When the days get shorter and the temperatures drop, it’s not unusual for some people to feel a little blue. Those winter blues, also known as seasonal affective disorder, can be especially difficult for elderly people, especially if they already struggle with depression or anxiety. How can you or a caregiver help your senior loved one survive the blues this winter? Here are signs to watch for as well as ways to improve those pervasive SAD feelings.
Symptoms of SAD
Pay attention to any changes in mood that a senior may experience, especially if they correspond to the time or season change. Your senior may be experiencing one or more of the following indicators of seasonal affective disorder:
- Change in appetite and energy level
- Mood changes or irritability
- Unusual or worsening fatigue
- Sleepiness during the day
- Weight gain
- Poor concentration
- Loss of interest in activities or socialization
- Aches and pains
If these behaviors are unusual for your loved one, you may want to discuss with a caregiver or medical professional to make sure there are no underlying conditions that could also be causing changes.
Research studies indicate that winter blues can be linked to decreased sunlight or vitamin D deficiency. It stands to reason that getting more natural sunlight (or using a light box if it's too cold outside) and eating foods rich in vitamin D, such as eggs, mushrooms, salmon, and some enriched breakfast cereals, could reduce some of the SAD symptoms. You should encourage your senior to exercise regularly and to eat a healthy diet that emphasizes whole grains, fruits, vegetables, and lean meats.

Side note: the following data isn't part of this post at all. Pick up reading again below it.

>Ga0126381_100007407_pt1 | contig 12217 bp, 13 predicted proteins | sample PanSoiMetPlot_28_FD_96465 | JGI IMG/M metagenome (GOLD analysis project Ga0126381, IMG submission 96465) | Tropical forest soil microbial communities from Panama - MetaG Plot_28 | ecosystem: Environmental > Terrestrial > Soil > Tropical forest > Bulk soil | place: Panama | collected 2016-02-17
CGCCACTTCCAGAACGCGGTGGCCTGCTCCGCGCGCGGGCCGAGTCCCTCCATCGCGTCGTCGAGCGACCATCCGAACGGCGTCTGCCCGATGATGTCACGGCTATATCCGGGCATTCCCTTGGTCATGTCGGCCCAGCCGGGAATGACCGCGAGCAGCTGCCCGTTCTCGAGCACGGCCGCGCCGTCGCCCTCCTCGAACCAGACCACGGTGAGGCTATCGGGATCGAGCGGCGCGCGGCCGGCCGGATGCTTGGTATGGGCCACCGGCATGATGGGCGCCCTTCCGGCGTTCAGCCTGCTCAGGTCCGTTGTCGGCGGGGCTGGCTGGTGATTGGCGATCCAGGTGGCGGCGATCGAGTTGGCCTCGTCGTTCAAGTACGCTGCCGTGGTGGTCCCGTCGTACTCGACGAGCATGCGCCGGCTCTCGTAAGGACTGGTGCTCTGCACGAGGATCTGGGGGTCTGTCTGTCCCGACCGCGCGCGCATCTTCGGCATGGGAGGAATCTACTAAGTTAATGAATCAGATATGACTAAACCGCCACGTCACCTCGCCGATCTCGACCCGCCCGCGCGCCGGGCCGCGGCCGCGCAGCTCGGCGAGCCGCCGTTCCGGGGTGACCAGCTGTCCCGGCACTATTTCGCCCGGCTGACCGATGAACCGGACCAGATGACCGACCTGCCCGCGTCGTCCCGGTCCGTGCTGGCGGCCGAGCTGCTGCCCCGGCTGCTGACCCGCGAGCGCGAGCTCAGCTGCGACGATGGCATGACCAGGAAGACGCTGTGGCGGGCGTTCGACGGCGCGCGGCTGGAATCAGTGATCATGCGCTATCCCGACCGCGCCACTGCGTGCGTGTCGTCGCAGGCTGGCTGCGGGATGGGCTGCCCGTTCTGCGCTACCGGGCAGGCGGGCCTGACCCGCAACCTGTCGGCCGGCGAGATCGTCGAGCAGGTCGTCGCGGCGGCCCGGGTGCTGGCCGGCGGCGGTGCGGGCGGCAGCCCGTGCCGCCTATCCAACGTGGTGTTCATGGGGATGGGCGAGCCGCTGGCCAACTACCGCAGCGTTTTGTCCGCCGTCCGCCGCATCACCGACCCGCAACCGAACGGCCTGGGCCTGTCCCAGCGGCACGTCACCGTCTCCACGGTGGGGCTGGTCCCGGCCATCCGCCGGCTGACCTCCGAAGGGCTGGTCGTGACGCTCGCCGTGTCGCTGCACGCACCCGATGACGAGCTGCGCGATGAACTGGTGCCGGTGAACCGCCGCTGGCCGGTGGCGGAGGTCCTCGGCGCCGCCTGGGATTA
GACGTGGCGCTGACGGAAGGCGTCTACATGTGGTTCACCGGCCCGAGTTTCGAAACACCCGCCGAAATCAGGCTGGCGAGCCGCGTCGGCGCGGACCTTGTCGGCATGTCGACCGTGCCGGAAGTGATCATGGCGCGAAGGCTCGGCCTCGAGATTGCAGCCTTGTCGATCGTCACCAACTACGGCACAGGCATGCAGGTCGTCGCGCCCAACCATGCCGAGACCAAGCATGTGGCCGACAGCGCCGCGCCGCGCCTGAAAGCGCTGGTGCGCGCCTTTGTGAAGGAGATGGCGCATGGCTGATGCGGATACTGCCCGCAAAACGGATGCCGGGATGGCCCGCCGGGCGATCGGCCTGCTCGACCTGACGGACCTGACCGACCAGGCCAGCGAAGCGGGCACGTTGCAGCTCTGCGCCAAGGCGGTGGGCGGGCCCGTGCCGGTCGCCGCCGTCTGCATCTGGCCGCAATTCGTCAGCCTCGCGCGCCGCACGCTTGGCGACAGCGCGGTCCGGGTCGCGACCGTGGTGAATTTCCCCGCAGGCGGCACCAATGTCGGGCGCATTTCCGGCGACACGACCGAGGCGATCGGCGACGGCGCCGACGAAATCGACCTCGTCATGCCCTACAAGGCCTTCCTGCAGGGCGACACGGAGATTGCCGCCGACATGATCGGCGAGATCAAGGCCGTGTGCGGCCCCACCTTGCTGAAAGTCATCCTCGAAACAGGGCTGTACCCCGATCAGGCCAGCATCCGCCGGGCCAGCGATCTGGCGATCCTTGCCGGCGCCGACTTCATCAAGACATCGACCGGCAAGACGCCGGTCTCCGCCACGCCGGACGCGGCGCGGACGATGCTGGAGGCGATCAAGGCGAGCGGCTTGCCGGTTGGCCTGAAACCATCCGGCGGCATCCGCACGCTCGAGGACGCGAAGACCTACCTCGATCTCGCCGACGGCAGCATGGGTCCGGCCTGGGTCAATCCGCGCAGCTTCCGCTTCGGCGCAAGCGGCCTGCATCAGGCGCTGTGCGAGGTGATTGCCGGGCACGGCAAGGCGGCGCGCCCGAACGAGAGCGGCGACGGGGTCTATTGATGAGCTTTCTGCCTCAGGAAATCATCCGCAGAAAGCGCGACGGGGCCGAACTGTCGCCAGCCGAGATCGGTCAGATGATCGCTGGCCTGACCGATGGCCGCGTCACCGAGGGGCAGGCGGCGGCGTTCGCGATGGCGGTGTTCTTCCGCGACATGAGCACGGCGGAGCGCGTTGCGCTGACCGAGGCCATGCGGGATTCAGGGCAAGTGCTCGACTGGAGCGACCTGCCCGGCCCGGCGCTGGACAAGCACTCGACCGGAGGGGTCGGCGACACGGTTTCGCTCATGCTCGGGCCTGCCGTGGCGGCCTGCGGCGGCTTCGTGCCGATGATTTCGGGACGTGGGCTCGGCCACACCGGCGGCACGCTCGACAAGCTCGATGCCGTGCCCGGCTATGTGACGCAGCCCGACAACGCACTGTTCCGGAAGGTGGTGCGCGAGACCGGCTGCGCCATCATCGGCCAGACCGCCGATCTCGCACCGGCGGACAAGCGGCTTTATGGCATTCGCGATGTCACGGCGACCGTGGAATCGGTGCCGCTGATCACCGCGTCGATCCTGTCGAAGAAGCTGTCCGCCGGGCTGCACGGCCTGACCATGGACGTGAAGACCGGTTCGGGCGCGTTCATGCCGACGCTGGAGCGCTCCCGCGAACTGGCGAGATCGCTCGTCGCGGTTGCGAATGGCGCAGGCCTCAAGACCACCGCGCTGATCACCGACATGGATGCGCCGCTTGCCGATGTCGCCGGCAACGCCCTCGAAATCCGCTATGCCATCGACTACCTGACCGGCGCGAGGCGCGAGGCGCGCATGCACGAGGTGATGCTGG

Social interaction is incredibly important for seniors who are more likely to be isolated during the winter months where it can be difficult to get out. Look for opportunities to increase socialization from events at your local senior center or in their residential community.
Because the winter blues can overlap the holiday season, you should be sensitive to your loved one’s needs this time of year. Seniors do better when they are familiar with their routine, so try not to upset your loved one’s schedule if you can help it. In addition, continue to visit after the holidays end to ward off that loneliness and isolation that go hand in hand with winter.
If you need more advice to help your senior overcome the winter blues, contact Home Helpers of Drexel Hill. Our team of professionals and caregivers can share resources for improved mental health for your loved one.